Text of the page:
Category: website functional requirements/feature plan

It’s end of Week 3 and some more homework submitted. Yesterday in class, we discussed previous homework’s and the importance of quantitative data the will you, as a web designer/developer would use to measure your progress toward the “Smart” goal. As Adam pointed, it may not matter that much if  it’s your own website, but it does with a client. Where I am concerned, I always presumed this would be a definite time-line. You I did put some thought in it and yes quantitative goals such as”40 people to fill request form” or say, “A certain now of hits or views on a specific page in the website” could classify as quantitative data and you would need to define or help the client focus on these quantitative goals rather than just time-line.

This week was drawing some navigational site diagrams and charting out the functional requirements of the website work flow. A navigational site-map outlines the flow that a user might take in navigating through your website. I had fun playing with the newest trial version of Microsoft Visio. I have used it before but the current version always makes it easier and I figured there’s no better time to try it than now 🙂 I looked up for more information – a helpful article.

The other document was the Functional Requirements/Feature Plan document. The idea of developing this one is that another web professional who could understand the needs well enough to build the functionality with almost no additional information. I did get down to some detail on this one and yes, took a lot of my time. On the positive side, it resolved a few issues. It gave me an idea how the site map and requirements go hand in hand. Also I now knew how many pages I really had in the website and how the web pages linked to one another. I also chalked out some wireframe diagrams  on what I really needed constant on the template,  in terms of content on each page.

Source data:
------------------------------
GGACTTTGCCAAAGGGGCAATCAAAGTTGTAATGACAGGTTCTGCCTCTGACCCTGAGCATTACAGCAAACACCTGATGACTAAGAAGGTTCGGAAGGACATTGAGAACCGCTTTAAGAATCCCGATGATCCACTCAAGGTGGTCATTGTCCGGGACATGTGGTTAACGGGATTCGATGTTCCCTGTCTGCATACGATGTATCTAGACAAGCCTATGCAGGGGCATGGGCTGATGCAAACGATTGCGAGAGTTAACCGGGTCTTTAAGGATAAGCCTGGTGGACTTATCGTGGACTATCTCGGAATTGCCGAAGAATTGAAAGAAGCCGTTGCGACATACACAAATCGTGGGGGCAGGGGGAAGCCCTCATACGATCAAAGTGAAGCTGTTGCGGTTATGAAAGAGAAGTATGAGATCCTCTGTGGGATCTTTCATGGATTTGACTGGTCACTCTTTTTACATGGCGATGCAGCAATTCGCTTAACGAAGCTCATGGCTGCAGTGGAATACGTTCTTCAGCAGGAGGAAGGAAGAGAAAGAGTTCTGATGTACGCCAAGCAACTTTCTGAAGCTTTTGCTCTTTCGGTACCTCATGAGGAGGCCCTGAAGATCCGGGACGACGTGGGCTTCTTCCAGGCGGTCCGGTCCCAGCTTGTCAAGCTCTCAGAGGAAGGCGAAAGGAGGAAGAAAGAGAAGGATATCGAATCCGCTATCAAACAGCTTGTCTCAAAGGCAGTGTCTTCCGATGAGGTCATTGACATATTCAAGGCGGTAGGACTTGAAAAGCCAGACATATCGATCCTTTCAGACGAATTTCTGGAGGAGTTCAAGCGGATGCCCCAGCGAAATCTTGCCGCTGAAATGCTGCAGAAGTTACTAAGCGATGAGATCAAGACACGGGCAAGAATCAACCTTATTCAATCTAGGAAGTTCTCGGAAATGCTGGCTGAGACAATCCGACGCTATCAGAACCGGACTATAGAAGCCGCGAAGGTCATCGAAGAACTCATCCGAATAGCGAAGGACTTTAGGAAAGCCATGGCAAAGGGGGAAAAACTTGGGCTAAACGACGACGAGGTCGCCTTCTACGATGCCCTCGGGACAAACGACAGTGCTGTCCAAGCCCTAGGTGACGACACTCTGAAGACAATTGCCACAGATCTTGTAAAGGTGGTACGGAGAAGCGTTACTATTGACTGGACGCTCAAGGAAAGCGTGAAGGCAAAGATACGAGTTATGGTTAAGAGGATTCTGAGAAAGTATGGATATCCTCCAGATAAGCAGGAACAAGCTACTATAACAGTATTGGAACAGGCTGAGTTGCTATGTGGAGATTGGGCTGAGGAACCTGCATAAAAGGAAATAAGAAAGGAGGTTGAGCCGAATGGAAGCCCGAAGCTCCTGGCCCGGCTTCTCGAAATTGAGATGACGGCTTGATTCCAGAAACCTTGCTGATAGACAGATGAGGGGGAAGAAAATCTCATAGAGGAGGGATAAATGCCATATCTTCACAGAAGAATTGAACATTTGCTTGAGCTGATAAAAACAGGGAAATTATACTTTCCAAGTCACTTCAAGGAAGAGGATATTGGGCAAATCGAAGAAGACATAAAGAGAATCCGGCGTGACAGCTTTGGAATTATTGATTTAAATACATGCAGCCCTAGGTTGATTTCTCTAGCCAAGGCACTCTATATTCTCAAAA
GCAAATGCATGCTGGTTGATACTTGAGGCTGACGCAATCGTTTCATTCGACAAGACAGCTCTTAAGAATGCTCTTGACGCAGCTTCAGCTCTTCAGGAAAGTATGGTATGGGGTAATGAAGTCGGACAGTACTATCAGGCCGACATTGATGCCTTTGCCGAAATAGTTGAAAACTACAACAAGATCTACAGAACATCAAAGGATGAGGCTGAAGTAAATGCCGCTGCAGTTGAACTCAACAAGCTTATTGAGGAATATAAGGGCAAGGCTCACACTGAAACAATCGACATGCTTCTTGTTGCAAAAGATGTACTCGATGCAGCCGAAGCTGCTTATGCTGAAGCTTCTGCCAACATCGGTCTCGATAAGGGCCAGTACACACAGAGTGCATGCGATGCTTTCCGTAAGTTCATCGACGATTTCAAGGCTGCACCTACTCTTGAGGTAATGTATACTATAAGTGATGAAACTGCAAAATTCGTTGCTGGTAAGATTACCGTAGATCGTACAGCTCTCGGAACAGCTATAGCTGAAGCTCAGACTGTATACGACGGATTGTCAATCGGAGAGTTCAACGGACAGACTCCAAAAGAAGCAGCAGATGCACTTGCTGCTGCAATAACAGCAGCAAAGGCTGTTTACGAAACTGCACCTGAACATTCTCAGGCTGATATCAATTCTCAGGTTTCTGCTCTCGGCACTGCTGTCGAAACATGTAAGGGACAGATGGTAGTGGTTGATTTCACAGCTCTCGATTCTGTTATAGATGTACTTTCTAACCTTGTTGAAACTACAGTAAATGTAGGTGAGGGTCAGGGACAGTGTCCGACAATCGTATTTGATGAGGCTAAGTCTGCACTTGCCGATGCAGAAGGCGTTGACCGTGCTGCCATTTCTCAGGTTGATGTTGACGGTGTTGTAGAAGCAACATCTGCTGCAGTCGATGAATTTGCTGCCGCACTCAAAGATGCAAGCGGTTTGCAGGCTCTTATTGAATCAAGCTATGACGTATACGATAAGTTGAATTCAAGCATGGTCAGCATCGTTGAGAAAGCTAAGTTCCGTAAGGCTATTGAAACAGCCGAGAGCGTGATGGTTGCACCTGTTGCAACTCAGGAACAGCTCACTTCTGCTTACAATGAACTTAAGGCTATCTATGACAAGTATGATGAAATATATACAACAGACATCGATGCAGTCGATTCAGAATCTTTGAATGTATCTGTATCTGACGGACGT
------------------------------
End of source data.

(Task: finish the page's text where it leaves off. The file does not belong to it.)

Here are a few other links I have been reading: ( Craigslist CEO blog….interesting!) (An interesting approach on social media)


A great Memorial Day weekend spent with family…now back to bloggin…. and of course working on Week 3! I won’t say I did not do any part of the homework but some of the external information architecture links posted by Adam were indeed thought provoking. I would like to share my thoughts (while lazing in the sun next to a pool!!!) on these:

    Wow! I thought site diagrams were going to be a piece of cake!!! Well, now that I am back on ground (was flying high thinking I could easily ace these site diagrams) I am not so sure 😦 I learned a lot from the article and intend to use some concepts in my homework for Week 3. The diagrammatic approach is very important in Information architecture , the information has to be concise and precise.
    A simplistic approach to help you understand how effective navigation can help a website. I think this comes as a boon to web designers like me who waste a little too much time into details that do not matter 🙂 What matters is getting relevant information in the quickest time to the user, Having 20,000 pages is not the solution! The “Aside:” comments and the scheme diagram is useful to understand the navigation concept and laying out your web-pages.
    I like how Joshua (the author) likes to integrate the two aspects: Information architecture and Web Design. It’s hard to see these two getting married, often people tend to side one over the other but both in their own way play a key role. I think it is interesting to understand how both can work their way into the common Wed tasks as he described: Navigation, Layout and Code. I also like the idea about not having boundaries and keeping both roles open to experiment. That way, we don’t have preferences and that will surely expedite the web development process.